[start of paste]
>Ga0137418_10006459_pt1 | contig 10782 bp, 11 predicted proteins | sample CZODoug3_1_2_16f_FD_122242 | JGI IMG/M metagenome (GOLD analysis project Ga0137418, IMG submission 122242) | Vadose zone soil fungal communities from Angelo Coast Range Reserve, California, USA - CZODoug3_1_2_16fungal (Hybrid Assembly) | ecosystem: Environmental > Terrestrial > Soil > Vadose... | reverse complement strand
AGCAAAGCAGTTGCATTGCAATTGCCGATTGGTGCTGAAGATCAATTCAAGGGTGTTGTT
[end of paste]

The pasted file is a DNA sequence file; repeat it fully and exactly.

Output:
>Ga0137418_10006459_pt1 | contig 10782 bp, 11 predicted proteins | sample CZODoug3_1_2_16f_FD_122242 | JGI IMG/M metagenome (GOLD analysis project Ga0137418, IMG submission 122242) | Vadose zone soil fungal communities from Angelo Coast Range Reserve, California, USA - CZODoug3_1_2_16fungal (Hybrid Assembly) | ecosystem: Environmental > Terrestrial > Soil > Vadose... | reverse complement strand
AGCAAAGCAGTTGCATTGCAATTGCCGATTGGTGCTGAAGATCAATTCAAGGGTGTTGTT